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By Ray Hainer

THURSDAY, October 20, 2011 (Health.com) — Eighty-eight percent of U.S. children and adults consume more sodium per day than the amount recommended by federal dietary guidelines, according to a new report released today by the Centers for Disease Control and Prevention (CDC).

And most Americans aren't just exceeding these guidelines; they're shattering them. The U.S. Department of Health and Human Services and the U.S. Department of Agriculture recommend that adults and teens limit their daily sodium intake to 2,300 milligrams, but according to the report the average intake is 3,513 milligrams—53% above the suggested limit.

The picture is even worse among the subpopulations for whom the daily recommended limit is 1,500 milligrams: people over 50; blacks; and those with high blood pressure, diabetes, or kidney disease. Members of these groups, which account for nearly half of the U.S. population, tend to be especially sensitive to sodium, yet 99% of them exceed the recommended intake and the average person more than doubles the 1,500-milligram limit.

"We're consuming far more [sodium] than is recommended, no matter what group you're in," says Janelle Peralez Gunn, a coauthor of the report and a public health analyst with the CDC's Division for Heart Disease and Stroke Prevention.

The researchers weren't surprised by the data, but the findings underscore that health officials "have work to do" in educating the public about the dangers of excess sodium, Gunn says. Consuming too much sodium can lead to high blood pressure (hypertension), which can in turn contribute to life-threatening health problems such as heart attacks and strokes.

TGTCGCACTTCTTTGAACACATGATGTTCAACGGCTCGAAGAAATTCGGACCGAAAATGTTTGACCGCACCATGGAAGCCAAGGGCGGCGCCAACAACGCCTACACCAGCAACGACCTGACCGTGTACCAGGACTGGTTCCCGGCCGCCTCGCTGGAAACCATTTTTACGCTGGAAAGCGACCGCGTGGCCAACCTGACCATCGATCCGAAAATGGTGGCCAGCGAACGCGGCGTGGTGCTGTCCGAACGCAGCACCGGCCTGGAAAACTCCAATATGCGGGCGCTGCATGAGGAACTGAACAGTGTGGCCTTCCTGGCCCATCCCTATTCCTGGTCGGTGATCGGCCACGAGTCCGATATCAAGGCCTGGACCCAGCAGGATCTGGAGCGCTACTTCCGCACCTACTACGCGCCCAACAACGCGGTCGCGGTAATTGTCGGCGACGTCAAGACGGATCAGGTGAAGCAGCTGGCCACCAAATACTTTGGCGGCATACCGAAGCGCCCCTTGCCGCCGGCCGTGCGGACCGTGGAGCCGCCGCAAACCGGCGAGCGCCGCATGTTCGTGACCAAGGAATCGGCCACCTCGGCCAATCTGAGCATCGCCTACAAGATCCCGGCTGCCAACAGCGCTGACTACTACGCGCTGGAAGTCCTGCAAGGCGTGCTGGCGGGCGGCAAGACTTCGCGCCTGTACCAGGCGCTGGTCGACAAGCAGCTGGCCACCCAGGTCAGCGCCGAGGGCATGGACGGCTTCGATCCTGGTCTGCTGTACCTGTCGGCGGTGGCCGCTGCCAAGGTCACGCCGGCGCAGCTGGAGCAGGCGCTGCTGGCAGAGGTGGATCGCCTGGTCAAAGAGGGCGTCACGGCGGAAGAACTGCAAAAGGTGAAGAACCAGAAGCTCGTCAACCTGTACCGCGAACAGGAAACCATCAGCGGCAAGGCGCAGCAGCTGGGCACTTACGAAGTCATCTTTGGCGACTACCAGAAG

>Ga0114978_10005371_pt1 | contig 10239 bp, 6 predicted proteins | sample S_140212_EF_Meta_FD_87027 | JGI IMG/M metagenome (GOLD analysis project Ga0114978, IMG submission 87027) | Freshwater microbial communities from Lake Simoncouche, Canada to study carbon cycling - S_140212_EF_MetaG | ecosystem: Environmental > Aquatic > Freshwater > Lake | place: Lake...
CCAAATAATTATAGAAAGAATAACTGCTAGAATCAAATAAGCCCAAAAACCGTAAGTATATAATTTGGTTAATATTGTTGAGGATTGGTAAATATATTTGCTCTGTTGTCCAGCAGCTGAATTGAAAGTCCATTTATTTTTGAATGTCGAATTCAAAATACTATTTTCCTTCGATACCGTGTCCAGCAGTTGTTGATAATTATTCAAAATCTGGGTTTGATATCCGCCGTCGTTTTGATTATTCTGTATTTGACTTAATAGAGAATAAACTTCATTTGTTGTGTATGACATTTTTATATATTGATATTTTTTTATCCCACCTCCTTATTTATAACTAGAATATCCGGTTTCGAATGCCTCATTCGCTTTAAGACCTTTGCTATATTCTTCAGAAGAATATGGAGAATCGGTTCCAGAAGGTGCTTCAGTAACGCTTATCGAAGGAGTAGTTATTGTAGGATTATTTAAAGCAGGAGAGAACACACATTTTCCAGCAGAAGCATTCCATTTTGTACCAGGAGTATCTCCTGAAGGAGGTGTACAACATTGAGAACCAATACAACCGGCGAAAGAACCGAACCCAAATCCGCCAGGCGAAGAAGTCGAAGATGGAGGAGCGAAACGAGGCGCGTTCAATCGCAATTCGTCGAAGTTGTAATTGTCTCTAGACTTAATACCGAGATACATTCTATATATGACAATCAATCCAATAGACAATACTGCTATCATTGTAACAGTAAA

For most people, locking away the saltshaker won't be enough to lower their sodium intake to healthy levels, since three-quarters of the sodium consumed in the United States comes from packaged foods and restaurant meals. "A lot of people tend to think…'I don't add salt to my food,' without realizing that they've probably already exceeded—and in some cases probably doubled—their [recommended] intake before they've even picked up the saltshaker," Gunn says.

Reducing sodium intake on a population-wide level will almost certainly require partnerships between government and the food industry to reduce the use of sodium during food processing, Gunn and her colleagues suggest. A public-private partnership of this sort has led to an estimated 10% reduction in salt intake in the UK, the report notes, and New York City is spearheading a similar partnership in the U.S. inspired by that effort.

More than two dozen food manufacturers and restaurant chains—including Kraft, Heinz, Goya, and Subway—have already signed on to the program, known as the National Salt Reduction Initiative. These companies have pledged to reduce the sodium in their foods by up to 25% by 2014.

The new report is based on a nationally representative survey conducted by the CDC between 2005 and 2008, which included a detailed diet questionnaire. Public awareness of excess sodium has likely risen since 2008, thanks to increased media coverage and public-health campaigns such as the New York City initiative, but the results would not be much different if the survey were conducted today, Gunn says.

"Given that the intake is fairly high, even if we've had some impact in more recent years the vast majority of people are still going to be consuming more sodium than is recommended," she says.